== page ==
Jason R. Young, cocurator of Hear Me Now: The Black Potters of Old Edgefield, South Carolina, will speak with cocurators Katherine Jentleson and Monica Obniski about the exhibition at the High. Young will share his research about face vessels as well as connections between the exhibition and his book Rituals of Resistance: African Atlantic Religion in Kongo and the Lowcountry South in the Era of Slavery (LSU Press). Then, the three will discuss the implications of Young’s work for the exhibition and for art from the American South more broadly.
About the Speakers
Jason R. Young
Jason R. Young, cocurator of Hear Me Now: The Black Potters of Old Edgefield, South Carolina at the Met, is an associate professor of history at the University of Michigan. He teaches and researches nineteenth-century US history, African American history, and the African diaspora and specializes in the history of art, religion, and folk culture. His writing has been published in The Journal of African American History, Journal of Africana Religions, and Journal of Southern Religion, among others. He is also the author of Rituals of Resistance: African Atlantic Religion in Kongo and the Lowcountry South in the Era of Slavery (LSU Press, 2011) and coeditor, with Edward J. Blum, of The Souls of W.E.B. Du Bois: New Essays and Reflections (Mercer University Press, 2009). He holds a degree in history and French from Morehouse College and a PhD in history from the University of California, Riverside.
Katherine “Katie” Jentleson, PhD, is the Merrie and Dan Boone Curator of Folk and Self-Taught Art at the High Museum of Art. Since joining the High in 2015, she has curated nine exhibitions, including George Voronovsky: Memoryscapes, which received major support from the Andy Warhol Foundation for the Visual Arts, the National Endowment for the Arts, the Art Bridges Foundation, the Dorothea and Leo Rabkin Foundation, and the Terra Foundation for American Art. Jentleson has grown the High’s internationally renowned Folk and Self-Taught Art collection by more than five hundred objects, including major acquisitions of work by Voronovsky, Thornton Dial, Lonnie Holley, the Gee’s Bend quilters, and Henry Church. In 2022, she began a three-year term as the co-executive editor of Panorama: Journal of the Association of Historians of American Art. She holds a BA from Cornell University and a PhD in art history from Duke University.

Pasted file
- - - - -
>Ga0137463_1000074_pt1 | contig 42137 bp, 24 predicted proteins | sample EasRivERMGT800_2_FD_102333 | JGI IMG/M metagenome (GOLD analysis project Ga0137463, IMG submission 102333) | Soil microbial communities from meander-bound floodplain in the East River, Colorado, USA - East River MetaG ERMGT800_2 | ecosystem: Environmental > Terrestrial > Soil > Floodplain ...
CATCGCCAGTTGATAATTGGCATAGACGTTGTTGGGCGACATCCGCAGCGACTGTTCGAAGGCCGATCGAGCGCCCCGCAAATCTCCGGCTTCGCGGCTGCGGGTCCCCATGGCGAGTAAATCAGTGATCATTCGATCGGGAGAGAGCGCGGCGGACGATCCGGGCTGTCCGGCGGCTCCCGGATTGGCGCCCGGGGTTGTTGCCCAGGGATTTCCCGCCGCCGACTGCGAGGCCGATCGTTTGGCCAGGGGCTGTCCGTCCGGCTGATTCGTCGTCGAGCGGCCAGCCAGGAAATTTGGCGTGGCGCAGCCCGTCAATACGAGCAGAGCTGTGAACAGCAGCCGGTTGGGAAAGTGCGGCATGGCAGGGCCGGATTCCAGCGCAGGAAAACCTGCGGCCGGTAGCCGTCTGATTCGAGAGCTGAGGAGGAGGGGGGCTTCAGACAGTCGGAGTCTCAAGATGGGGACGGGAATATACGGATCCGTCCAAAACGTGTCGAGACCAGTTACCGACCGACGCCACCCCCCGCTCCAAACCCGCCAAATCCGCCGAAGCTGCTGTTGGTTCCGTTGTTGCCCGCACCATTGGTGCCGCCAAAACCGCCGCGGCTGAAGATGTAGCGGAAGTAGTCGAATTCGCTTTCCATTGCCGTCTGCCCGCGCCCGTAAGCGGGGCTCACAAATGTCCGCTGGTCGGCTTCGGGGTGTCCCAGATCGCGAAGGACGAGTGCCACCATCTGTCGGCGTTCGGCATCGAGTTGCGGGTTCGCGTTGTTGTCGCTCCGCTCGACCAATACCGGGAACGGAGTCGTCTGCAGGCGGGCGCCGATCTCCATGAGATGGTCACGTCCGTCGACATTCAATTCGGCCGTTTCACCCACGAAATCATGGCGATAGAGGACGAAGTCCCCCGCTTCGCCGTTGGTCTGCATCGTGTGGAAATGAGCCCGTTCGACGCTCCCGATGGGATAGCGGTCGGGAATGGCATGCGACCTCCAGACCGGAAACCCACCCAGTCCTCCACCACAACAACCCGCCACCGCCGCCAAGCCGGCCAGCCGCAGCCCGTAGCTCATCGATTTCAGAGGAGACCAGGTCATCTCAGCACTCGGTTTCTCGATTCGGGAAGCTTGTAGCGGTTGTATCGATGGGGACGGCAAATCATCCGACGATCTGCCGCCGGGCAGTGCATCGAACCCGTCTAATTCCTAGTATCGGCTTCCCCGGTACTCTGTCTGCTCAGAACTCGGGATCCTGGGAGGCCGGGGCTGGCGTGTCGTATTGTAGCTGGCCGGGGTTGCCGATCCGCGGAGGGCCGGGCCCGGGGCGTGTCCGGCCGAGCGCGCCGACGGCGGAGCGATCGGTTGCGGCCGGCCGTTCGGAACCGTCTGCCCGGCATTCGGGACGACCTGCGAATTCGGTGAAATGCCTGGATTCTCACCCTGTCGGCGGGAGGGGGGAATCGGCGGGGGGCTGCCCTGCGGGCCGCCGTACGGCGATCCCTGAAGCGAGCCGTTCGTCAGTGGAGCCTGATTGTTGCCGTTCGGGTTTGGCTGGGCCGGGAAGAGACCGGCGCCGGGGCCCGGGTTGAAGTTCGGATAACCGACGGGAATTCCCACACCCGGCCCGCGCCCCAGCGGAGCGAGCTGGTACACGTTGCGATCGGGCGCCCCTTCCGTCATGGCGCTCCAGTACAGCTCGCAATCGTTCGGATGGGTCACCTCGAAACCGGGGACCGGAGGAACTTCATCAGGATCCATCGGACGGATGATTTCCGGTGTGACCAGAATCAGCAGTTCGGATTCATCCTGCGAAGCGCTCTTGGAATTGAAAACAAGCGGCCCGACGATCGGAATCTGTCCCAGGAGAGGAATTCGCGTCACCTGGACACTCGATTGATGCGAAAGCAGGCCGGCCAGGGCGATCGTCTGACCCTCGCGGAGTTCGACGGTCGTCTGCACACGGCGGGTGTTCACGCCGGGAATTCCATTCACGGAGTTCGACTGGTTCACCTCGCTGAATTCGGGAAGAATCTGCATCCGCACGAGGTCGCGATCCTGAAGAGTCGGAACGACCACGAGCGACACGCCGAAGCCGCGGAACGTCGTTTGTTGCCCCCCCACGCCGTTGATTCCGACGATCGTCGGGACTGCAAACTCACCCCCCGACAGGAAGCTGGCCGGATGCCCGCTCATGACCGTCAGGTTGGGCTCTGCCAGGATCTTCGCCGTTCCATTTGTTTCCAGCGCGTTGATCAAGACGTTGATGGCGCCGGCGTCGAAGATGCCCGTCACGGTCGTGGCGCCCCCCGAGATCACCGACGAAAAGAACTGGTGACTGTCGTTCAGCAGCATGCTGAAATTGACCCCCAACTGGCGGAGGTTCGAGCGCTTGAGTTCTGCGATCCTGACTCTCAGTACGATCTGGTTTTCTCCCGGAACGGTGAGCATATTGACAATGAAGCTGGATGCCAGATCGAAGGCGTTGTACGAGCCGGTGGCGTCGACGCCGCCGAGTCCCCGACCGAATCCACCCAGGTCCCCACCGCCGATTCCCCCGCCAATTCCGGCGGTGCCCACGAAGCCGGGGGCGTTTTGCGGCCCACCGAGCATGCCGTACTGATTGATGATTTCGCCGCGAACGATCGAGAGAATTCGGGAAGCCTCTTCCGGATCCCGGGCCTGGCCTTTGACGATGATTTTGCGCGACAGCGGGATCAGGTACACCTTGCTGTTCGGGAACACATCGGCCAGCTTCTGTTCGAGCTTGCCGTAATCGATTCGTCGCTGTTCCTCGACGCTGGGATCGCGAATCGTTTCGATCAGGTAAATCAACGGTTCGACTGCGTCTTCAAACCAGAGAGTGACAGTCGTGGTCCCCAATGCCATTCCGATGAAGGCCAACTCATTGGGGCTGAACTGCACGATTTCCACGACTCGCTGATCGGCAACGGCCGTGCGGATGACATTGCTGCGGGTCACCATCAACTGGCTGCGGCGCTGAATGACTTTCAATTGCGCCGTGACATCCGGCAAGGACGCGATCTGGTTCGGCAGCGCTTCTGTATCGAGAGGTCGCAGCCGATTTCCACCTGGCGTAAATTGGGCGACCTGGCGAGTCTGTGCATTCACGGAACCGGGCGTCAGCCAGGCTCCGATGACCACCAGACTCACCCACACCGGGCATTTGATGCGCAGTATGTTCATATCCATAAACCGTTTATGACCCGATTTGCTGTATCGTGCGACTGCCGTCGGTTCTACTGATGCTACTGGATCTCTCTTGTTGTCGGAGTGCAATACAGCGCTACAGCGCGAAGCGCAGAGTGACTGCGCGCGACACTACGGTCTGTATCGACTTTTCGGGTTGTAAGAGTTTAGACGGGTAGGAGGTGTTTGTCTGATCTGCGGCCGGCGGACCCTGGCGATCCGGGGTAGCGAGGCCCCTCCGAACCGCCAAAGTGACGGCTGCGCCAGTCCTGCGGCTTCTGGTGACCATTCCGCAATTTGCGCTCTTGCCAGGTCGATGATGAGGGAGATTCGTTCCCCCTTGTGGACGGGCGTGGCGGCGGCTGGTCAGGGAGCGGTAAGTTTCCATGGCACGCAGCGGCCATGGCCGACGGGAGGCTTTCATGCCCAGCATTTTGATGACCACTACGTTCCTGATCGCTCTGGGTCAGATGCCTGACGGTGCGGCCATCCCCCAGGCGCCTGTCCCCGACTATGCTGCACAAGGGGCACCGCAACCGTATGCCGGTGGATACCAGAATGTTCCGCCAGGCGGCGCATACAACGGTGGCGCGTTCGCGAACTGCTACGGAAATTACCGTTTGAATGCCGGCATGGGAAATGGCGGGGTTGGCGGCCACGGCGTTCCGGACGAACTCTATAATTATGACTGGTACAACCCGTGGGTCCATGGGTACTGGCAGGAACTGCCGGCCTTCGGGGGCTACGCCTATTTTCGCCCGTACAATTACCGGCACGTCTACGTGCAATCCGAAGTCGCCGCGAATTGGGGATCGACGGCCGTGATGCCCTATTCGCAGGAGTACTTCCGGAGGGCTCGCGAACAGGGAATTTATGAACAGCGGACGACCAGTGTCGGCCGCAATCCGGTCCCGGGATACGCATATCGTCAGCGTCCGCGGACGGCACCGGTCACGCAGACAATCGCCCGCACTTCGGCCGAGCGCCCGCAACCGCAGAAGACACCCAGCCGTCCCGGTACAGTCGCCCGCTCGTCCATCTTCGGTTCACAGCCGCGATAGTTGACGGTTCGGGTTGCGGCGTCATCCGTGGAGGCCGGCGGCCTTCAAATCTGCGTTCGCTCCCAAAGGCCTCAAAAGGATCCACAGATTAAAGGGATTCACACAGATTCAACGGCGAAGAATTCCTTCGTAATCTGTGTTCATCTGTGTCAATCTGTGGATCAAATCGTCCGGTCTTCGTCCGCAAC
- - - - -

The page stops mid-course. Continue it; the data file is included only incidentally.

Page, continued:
Monica Obniskiis the Curator of Decorative Arts and Design at the High Museum of Art, where she is responsible for collecting, exhibiting, and programming a global collection of design, which includes a yearly architectural piazza commission. Her curatorial practice engages social issues and is rooted in architecture and design history. Her most recent projects include Sonya Clark: We Are Each Other (2023–2024), Stephen Burks: Shelter in Place (2022–2023), and Scandinavian Design and the United States (2020–2023). She has held curatorial posts at the Milwaukee Art Museum, the Art Institute of Chicago, and the Metropolitan Museum of Art. She received an MA from the Bard Graduate Center and a PhD from the University of Illinois at Chicago.
Look closely and see more: one artwork, thirty minutes, new discoveries. No art experience necessary, and all curious learners are welcome!